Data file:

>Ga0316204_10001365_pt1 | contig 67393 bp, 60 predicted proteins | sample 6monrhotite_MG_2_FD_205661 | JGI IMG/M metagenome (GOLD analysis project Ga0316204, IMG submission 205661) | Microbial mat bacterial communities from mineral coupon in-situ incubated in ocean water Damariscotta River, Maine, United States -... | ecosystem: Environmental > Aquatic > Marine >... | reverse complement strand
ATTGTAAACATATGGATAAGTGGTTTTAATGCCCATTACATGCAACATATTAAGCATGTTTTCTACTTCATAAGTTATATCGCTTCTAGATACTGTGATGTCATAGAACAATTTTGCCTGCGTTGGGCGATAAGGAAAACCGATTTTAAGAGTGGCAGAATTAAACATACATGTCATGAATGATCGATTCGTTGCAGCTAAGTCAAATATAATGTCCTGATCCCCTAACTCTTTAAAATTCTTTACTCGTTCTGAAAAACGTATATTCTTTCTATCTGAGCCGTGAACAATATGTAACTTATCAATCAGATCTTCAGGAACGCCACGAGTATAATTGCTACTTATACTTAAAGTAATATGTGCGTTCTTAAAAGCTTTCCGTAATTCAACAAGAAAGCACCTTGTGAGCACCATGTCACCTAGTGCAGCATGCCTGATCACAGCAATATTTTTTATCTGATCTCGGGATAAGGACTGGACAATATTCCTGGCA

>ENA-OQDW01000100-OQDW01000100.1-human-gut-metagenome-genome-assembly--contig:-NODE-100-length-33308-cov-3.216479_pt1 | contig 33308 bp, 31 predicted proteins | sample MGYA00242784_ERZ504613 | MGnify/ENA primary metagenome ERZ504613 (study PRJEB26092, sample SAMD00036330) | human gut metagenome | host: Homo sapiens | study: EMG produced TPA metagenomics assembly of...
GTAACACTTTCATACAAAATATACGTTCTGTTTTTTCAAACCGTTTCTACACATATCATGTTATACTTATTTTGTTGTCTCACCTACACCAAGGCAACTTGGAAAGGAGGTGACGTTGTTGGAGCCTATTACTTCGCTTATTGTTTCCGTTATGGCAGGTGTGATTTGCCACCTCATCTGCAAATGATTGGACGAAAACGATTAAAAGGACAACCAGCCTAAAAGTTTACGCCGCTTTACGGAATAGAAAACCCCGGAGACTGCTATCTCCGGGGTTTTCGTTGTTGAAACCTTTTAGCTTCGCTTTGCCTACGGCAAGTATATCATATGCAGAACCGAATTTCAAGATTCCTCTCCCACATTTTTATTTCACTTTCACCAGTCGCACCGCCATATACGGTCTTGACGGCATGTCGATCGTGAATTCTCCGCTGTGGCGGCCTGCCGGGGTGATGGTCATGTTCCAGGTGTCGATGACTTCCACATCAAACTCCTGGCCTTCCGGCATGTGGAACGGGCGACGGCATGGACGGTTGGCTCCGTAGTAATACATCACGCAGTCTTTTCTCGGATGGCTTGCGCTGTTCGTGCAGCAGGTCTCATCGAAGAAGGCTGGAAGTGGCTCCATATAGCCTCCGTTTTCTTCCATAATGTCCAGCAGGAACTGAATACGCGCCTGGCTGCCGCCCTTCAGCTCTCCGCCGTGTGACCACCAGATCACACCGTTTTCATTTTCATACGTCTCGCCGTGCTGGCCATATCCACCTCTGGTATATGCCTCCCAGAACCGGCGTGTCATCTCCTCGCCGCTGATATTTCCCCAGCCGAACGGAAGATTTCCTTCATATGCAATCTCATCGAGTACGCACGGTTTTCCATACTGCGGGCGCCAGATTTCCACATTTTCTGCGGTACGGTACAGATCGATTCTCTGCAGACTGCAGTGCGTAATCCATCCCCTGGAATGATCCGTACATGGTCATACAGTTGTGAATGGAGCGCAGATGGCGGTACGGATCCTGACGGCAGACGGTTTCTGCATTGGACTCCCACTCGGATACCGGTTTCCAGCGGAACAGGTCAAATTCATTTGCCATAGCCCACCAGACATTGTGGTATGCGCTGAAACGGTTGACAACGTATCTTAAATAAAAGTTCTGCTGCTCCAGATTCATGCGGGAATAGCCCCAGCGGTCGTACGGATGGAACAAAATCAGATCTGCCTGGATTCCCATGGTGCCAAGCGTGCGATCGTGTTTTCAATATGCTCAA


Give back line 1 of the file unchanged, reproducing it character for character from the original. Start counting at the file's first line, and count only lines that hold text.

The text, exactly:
>Ga0316204_10001365_pt1 | contig 67393 bp, 60 predicted proteins | sample 6monrhotite_MG_2_FD_205661 | JGI IMG/M metagenome (GOLD analysis project Ga0316204, IMG submission 205661) | Microbial mat bacterial communities from mineral coupon in-situ incubated in ocean water Damariscotta River, Maine, United States -... | ecosystem: Environmental > Aquatic > Marine >... | reverse complement strand